Extending the Life of an Old Laptop with Linux

My parents have a number of computers at their place, the oldest of which is an 11-year old Compaq laptop. The laptop still works fine, but it’s not really usable anymore mostly because of software. Yes, all of our smartphones and tablets that we bought within the last 5 years probably has more compute power than this laptop, but the main reason it can’t be used is because it has Windows Vista. Windows Vista is so old that even Chrome or Firefox don’t support it anymore. Running a Windows machines without updated software is a bad idea. My parents still wanted to keep the laptop around just in case, so I turned to Linux to extend the life of this old laptop.

Linux on Old Laptop
Getting into the Linux game with the old Compaq A939CA laptop

Linux is the logical choice, since it is pretty popular and it’s free. I don’t have a Windows 10 license lying around and certainly not going to buy a license for an old computer. An 11-year-old laptop probably wouldn’t run Windows 10 very well. I’ve never used Linux for my everyday computer, but I dealt with Ubuntu during grad school, and I do deal with Unix-type operating systems in my current job, so at least I’m not clueless about Linux.

Linux of course comes in a lot of different distributions. Since the laptop is so old, I searched for distribution that is recommended for older machines. Distributions that came up include Lubuntu, Peppermint, Puppy Linux, and Tiny Core. In the end, I decided to try Linux Lite, because it is based on Ubuntu LTS and therefore has longer period for software updates, and it comes with a decent number of installed applications.

To install Linux Lite, I downloaded the ISO and made a bootable USB. For some reason, this did not work for our Compaq A939CA laptop, because it would complain about some BIOS related error when booting. After trying different software for making bootable USB keys, I ended up going with the old school method and burned the ISO to a DVD using Windows Vista on the old laptop.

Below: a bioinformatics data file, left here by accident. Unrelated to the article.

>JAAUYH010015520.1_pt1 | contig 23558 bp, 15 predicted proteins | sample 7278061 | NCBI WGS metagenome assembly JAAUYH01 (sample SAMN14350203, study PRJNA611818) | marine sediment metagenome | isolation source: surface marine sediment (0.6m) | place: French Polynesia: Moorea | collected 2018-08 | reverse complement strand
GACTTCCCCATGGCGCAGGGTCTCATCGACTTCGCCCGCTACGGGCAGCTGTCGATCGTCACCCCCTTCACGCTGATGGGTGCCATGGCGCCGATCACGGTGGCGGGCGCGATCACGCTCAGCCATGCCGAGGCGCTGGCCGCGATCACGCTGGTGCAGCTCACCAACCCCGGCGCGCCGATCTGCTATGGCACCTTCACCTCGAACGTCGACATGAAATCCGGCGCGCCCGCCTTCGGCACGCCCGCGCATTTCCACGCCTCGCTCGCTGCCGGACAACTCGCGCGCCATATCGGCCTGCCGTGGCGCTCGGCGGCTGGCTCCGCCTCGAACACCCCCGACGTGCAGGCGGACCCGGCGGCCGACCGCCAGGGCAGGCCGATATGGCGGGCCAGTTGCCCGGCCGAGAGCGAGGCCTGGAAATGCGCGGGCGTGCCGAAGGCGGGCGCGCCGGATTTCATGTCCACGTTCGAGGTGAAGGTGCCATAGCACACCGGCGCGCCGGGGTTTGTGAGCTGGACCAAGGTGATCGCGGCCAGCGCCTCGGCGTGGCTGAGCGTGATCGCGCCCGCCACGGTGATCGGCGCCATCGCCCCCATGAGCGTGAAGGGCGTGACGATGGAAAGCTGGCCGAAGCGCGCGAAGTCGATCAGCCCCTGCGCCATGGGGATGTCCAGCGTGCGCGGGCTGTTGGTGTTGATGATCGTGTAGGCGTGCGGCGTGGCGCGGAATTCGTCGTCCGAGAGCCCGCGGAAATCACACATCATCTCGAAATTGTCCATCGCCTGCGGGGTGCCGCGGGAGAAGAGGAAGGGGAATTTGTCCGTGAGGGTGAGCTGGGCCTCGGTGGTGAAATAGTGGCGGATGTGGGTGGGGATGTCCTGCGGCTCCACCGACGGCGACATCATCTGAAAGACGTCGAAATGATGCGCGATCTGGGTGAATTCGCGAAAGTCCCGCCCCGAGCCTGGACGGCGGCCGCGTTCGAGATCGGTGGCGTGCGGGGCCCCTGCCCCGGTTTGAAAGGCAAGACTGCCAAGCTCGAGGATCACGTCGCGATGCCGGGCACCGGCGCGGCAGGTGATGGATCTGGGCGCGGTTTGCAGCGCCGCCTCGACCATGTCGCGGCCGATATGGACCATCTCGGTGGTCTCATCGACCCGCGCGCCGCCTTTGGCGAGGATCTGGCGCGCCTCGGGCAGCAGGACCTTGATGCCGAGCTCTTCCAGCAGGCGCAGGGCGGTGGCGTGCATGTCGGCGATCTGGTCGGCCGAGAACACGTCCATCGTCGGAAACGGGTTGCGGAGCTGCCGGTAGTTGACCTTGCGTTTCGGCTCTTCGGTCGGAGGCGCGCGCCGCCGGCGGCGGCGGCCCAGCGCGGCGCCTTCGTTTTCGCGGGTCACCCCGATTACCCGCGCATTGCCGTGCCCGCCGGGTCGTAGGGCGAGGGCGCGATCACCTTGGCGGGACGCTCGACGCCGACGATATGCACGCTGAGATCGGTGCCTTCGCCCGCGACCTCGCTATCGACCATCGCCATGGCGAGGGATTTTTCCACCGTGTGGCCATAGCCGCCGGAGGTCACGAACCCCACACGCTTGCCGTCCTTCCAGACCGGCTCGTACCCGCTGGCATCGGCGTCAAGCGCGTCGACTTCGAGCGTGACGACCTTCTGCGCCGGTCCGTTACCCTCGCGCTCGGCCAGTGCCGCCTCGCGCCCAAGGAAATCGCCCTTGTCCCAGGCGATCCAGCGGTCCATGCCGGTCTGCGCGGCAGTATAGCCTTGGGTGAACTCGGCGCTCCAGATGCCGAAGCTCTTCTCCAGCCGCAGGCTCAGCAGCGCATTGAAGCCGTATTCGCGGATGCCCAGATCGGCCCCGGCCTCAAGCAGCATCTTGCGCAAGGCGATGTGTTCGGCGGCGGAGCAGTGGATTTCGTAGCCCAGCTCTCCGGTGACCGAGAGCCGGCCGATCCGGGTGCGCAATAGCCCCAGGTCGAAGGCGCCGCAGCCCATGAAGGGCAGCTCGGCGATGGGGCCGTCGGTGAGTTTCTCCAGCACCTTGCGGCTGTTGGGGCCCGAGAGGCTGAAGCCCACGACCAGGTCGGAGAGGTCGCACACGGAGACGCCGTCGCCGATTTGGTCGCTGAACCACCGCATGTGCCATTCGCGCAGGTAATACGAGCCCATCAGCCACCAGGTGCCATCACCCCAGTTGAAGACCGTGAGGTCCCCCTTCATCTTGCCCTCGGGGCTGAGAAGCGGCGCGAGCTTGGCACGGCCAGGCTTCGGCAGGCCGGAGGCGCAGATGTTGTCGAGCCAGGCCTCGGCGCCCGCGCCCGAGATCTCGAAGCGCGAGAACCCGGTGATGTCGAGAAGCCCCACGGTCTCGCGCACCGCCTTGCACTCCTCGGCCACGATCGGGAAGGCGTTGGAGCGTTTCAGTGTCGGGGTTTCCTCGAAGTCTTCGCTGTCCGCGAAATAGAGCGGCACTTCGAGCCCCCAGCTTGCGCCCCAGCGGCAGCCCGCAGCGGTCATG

With the DVD I was finally able to boot into Linux Lite and install onto the hard disk. Linux Lite has a graphical installer that is pretty easy to follow, although it did mess up when I tried to explore the hard disk partitioning options. After installation completed, I booted into the new desktop to test it out and see if I need install any updates or drivers. Linux Lite has a graphical interface for updates and drivers, and that was pretty easy. I was relieved that all of the hardware seems to be supported, but then again the laptop is old so the Linux community had time to develop the drivers.

With the installation out of the way, I had a few more items to work on. This include adding Chinese language input, connecting to our home network attached storage (NAS), and installing the printer. All of these items turned out to be pretty simple for Linux Lite. Linux Lite comes with fcitx installed, and that supports pinyin input. Connecting to the NAS was just typing smb//{NAS ip address and share path} and then saving the location as a favorite. The printer actually installed without much trouble too despite that our printer is a Samsung that is no longer supported by the manufacturer. The unit is a multi-function, and I got the printing to work. The scanning doesn’t work, but it’s not a big deal since we have other Windows computers at home.

After my efforts, the old Compaq laptop can be used to check email and surf the internet. The installation and setup process had some hiccups, but it wasn’t difficult and I didn’t have to manually install or compile anything from the terminal. Compared to the previous Windows Vista installation, the Linux installation actually boots slower, but once the desktop loads the applications are quicker to open. I watched YouTube on the laptop and it worked fine. The interface looks similar enough to Windows that I think my parents will be able to figure it out. Even with the new OS, this laptop probably won’t be used very much, but at least now it can be used for some light email and web browsing.

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